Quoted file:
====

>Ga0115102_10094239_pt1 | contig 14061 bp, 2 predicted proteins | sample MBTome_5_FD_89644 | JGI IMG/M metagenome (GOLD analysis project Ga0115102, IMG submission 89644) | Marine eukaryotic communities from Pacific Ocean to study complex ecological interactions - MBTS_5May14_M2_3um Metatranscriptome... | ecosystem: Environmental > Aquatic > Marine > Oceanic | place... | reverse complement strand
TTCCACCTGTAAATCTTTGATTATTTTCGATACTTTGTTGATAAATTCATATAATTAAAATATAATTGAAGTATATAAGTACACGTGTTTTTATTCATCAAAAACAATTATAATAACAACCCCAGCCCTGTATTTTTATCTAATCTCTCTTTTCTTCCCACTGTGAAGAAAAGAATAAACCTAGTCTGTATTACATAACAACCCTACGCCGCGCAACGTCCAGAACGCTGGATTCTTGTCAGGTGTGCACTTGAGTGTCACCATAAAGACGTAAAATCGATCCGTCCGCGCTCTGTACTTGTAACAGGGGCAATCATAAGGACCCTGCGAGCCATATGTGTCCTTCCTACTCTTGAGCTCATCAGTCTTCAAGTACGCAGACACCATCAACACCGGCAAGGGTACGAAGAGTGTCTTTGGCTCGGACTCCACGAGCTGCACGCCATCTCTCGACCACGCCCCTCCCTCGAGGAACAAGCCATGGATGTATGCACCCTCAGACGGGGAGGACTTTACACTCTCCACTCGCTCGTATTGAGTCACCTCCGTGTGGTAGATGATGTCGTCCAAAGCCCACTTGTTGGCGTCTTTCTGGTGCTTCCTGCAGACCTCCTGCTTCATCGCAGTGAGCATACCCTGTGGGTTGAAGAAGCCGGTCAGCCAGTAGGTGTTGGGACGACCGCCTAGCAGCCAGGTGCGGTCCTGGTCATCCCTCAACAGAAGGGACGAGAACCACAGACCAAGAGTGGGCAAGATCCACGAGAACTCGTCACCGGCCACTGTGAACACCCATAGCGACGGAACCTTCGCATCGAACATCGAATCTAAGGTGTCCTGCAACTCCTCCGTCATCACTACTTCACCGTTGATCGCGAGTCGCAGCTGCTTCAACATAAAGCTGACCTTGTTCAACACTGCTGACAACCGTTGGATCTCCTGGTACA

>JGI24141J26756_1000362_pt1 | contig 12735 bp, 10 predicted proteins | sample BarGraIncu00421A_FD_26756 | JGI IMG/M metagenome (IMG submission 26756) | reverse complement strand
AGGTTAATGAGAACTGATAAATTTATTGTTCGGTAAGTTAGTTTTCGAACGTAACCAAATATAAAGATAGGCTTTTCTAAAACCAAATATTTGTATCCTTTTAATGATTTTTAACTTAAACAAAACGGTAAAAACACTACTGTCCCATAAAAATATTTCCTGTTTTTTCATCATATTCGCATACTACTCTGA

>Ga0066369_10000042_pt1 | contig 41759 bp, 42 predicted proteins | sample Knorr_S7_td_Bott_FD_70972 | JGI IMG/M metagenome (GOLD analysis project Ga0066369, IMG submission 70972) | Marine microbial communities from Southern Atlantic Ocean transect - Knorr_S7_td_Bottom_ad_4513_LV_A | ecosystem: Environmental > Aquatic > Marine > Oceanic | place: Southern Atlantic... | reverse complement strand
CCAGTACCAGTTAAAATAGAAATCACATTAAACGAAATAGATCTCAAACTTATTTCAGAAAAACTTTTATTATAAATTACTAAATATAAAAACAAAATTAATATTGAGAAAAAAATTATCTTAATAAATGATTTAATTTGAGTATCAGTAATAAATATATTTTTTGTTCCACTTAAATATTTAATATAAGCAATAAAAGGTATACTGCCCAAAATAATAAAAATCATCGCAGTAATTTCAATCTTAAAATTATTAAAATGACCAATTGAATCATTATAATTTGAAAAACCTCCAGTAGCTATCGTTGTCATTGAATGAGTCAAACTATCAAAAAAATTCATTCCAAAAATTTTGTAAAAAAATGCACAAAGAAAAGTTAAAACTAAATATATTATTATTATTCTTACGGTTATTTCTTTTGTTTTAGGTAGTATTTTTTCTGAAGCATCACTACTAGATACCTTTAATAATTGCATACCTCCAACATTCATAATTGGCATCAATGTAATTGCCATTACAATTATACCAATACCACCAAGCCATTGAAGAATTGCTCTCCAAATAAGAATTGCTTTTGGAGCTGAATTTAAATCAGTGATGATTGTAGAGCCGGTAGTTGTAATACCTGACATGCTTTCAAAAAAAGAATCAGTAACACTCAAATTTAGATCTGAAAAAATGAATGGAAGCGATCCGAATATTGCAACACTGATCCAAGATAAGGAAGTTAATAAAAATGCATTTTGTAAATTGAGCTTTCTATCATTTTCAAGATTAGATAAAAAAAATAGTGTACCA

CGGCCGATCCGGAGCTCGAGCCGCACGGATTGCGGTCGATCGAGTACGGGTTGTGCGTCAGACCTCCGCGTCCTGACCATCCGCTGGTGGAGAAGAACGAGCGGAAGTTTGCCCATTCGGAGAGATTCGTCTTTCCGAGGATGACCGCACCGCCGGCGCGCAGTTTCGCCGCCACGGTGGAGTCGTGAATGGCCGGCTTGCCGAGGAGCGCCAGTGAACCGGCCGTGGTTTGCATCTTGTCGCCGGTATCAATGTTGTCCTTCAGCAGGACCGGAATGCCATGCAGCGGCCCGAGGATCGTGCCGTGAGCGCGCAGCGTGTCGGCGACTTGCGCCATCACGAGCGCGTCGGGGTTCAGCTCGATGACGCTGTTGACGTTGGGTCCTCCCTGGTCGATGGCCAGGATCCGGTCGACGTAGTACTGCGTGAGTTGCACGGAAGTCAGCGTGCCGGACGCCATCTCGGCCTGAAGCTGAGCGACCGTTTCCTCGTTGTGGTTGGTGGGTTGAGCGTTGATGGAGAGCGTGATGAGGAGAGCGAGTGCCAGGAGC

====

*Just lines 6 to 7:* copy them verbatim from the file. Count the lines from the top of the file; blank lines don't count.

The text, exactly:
CCAGTACCAGTTAAAATAGAAATCACATTAAACGAAATAGATCTCAAACTTATTTCAGAAAAACTTTTATTATAAATTACTAAATATAAAAACAAAATTAATATTGAGAAAAAAATTATCTTAATAAATGATTTAATTTGAGTATCAGTAATAAATATATTTTTTGTTCCACTTAAATATTTAATATAAGCAATAAAAGGTATACTGCCCAAAATAATAAAAATCATCGCAGTAATTTCAATCTTAAAATTATTAAAATGACCAATTGAATCATTATAATTTGAAAAACCTCCAGTAGCTATCGTTGTCATTGAATGAGTCAAACTATCAAAAAAATTCATTCCAAAAATTTTGTAAAAAAATGCACAAAGAAAAGTTAAAACTAAATATATTATTATTATTCTTACGGTTATTTCTTTTGTTTTAGGTAGTATTTTTTCTGAAGCATCACTACTAGATACCTTTAATAATTGCATACCTCCAACATTCATAATTGGCATCAATGTAATTGCCATTACAATTATACCAATACCACCAAGCCATTGAAGAATTGCTCTCCAAATAAGAATTGCTTTTGGAGCTGAATTTAAATCAGTGATGATTGTAGAGCCGGTAGTTGTAATACCTGACATGCTTTCAAAAAAAGAATCAGTAACACTCAAATTTAGATCTGAAAAAATGAATGGAAGCGATCCGAATATTGCAACACTGATCCAAGATAAGGAAGTTAATAAAAATGCATTTTGTAAATTGAGCTTTCTATCATTTTCAAGATTAGATAAAAAAAATAGTGTACCA

CGGCCGATCCGGAGCTCGAGCCGCACGGATTGCGGTCGATCGAGTACGGGTTGTGCGTCAGACCTCCGCGTCCTGACCATCCGCTGGTGGAGAAGAACGAGCGGAAGTTTGCCCATTCGGAGAGATTCGTCTTTCCGAGGATGACCGCACCGCCGGCGCGCAGTTTCGCCGCCACGGTGGAGTCGTGAATGGCCGGCTTGCCGAGGAGCGCCAGTGAACCGGCCGTGGTTTGCATCTTGTCGCCGGTATCAATGTTGTCCTTCAGCAGGACCGGAATGCCATGCAGCGGCCCGAGGATCGTGCCGTGAGCGCGCAGCGTGTCGGCGACTTGCGCCATCACGAGCGCGTCGGGGTTCAGCTCGATGACGCTGTTGACGTTGGGTCCTCCCTGGTCGATGGCCAGGATCCGGTCGACGTAGTACTGCGTGAGTTGCACGGAAGTCAGCGTGCCGGACGCCATCTCGGCCTGAAGCTGAGCGACCGTTTCCTCGTTGTGGTTGGTGGGTTGAGCGTTGATGGAGAGCGTGATGAGGAGAGCGAGTGCCAGGAGC